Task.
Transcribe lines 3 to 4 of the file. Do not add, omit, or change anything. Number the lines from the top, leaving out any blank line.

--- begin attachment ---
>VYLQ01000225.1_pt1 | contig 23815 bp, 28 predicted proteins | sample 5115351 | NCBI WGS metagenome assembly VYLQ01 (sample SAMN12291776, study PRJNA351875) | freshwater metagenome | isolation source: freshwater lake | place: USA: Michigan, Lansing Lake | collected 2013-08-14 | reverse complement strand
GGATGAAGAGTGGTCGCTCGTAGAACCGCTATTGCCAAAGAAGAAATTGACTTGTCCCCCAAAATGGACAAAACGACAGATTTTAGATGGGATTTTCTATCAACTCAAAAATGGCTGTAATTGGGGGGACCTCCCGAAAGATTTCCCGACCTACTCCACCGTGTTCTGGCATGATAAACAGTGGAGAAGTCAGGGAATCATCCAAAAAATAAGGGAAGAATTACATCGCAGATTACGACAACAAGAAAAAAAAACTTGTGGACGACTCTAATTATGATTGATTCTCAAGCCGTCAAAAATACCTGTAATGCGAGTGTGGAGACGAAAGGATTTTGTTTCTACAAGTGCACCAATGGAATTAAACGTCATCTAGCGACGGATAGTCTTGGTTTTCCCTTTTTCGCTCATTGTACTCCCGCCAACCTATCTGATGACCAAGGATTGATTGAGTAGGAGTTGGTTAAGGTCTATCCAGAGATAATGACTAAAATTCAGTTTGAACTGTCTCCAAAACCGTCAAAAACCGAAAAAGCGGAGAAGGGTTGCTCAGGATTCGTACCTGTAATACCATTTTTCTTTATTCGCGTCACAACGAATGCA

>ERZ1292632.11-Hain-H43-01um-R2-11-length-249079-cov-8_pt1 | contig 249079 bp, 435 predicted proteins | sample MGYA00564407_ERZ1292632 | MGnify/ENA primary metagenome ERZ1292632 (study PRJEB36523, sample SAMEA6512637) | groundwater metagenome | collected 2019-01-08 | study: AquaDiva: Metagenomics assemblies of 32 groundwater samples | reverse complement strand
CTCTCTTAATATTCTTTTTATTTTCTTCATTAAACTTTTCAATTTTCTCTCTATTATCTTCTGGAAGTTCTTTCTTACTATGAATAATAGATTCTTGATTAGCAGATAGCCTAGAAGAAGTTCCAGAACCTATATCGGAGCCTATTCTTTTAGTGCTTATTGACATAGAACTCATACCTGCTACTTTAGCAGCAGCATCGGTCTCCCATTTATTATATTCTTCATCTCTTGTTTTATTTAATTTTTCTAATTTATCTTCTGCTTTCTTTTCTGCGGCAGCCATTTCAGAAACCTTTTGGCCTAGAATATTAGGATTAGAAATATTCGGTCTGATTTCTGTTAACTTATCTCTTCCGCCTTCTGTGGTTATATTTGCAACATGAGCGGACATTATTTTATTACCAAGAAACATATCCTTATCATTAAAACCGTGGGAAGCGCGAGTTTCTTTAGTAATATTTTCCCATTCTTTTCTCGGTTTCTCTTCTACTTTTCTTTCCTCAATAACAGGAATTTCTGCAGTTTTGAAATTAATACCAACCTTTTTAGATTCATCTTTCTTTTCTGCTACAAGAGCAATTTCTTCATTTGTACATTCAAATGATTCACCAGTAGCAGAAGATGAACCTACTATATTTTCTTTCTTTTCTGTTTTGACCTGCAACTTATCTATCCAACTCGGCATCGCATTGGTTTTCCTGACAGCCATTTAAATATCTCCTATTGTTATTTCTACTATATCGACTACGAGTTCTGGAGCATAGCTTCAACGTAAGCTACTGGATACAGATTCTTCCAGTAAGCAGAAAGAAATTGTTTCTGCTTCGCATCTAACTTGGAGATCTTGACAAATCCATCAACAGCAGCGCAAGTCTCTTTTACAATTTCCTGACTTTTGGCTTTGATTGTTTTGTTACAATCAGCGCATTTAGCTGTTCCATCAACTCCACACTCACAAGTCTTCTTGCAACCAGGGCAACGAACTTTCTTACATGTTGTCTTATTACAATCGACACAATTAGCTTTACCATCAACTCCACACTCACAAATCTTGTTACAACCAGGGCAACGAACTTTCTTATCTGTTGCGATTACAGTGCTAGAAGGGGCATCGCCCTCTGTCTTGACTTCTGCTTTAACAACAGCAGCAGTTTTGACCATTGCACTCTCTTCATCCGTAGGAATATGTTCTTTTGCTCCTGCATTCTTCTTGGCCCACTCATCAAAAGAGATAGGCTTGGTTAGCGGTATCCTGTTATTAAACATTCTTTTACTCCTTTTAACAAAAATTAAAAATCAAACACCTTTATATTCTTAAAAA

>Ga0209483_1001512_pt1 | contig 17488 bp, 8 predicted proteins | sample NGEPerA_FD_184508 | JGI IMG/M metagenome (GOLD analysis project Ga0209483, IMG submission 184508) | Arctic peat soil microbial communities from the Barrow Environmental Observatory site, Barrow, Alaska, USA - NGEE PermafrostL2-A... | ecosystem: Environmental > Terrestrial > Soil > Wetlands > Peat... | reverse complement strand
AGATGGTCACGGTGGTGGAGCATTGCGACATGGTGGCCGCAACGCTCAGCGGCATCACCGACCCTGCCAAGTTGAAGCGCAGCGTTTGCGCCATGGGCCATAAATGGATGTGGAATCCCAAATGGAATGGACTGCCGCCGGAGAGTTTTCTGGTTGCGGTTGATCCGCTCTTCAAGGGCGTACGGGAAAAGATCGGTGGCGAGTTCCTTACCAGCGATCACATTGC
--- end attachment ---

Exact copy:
>ERZ1292632.11-Hain-H43-01um-R2-11-length-249079-cov-8_pt1 | contig 249079 bp, 435 predicted proteins | sample MGYA00564407_ERZ1292632 | MGnify/ENA primary metagenome ERZ1292632 (study PRJEB36523, sample SAMEA6512637) | groundwater metagenome | collected 2019-01-08 | study: AquaDiva: Metagenomics assemblies of 32 groundwater samples | reverse complement strand
CTCTCTTAATATTCTTTTTATTTTCTTCATTAAACTTTTCAATTTTCTCTCTATTATCTTCTGGAAGTTCTTTCTTACTATGAATAATAGATTCTTGATTAGCAGATAGCCTAGAAGAAGTTCCAGAACCTATATCGGAGCCTATTCTTTTAGTGCTTATTGACATAGAACTCATACCTGCTACTTTAGCAGCAGCATCGGTCTCCCATTTATTATATTCTTCATCTCTTGTTTTATTTAATTTTTCTAATTTATCTTCTGCTTTCTTTTCTGCGGCAGCCATTTCAGAAACCTTTTGGCCTAGAATATTAGGATTAGAAATATTCGGTCTGATTTCTGTTAACTTATCTCTTCCGCCTTCTGTGGTTATATTTGCAACATGAGCGGACATTATTTTATTACCAAGAAACATATCCTTATCATTAAAACCGTGGGAAGCGCGAGTTTCTTTAGTAATATTTTCCCATTCTTTTCTCGGTTTCTCTTCTACTTTTCTTTCCTCAATAACAGGAATTTCTGCAGTTTTGAAATTAATACCAACCTTTTTAGATTCATCTTTCTTTTCTGCTACAAGAGCAATTTCTTCATTTGTACATTCAAATGATTCACCAGTAGCAGAAGATGAACCTACTATATTTTCTTTCTTTTCTGTTTTGACCTGCAACTTATCTATCCAACTCGGCATCGCATTGGTTTTCCTGACAGCCATTTAAATATCTCCTATTGTTATTTCTACTATATCGACTACGAGTTCTGGAGCATAGCTTCAACGTAAGCTACTGGATACAGATTCTTCCAGTAAGCAGAAAGAAATTGTTTCTGCTTCGCATCTAACTTGGAGATCTTGACAAATCCATCAACAGCAGCGCAAGTCTCTTTTACAATTTCCTGACTTTTGGCTTTGATTGTTTTGTTACAATCAGCGCATTTAGCTGTTCCATCAACTCCACACTCACAAGTCTTCTTGCAACCAGGGCAACGAACTTTCTTACATGTTGTCTTATTACAATCGACACAATTAGCTTTACCATCAACTCCACACTCACAAATCTTGTTACAACCAGGGCAACGAACTTTCTTATCTGTTGCGATTACAGTGCTAGAAGGGGCATCGCCCTCTGTCTTGACTTCTGCTTTAACAACAGCAGCAGTTTTGACCATTGCACTCTCTTCATCCGTAGGAATATGTTCTTTTGCTCCTGCATTCTTCTTGGCCCACTCATCAAAAGAGATAGGCTTGGTTAGCGGTATCCTGTTATTAAACATTCTTTTACTCCTTTTAACAAAAATTAAAAATCAAACACCTTTATATTCTTAAAAA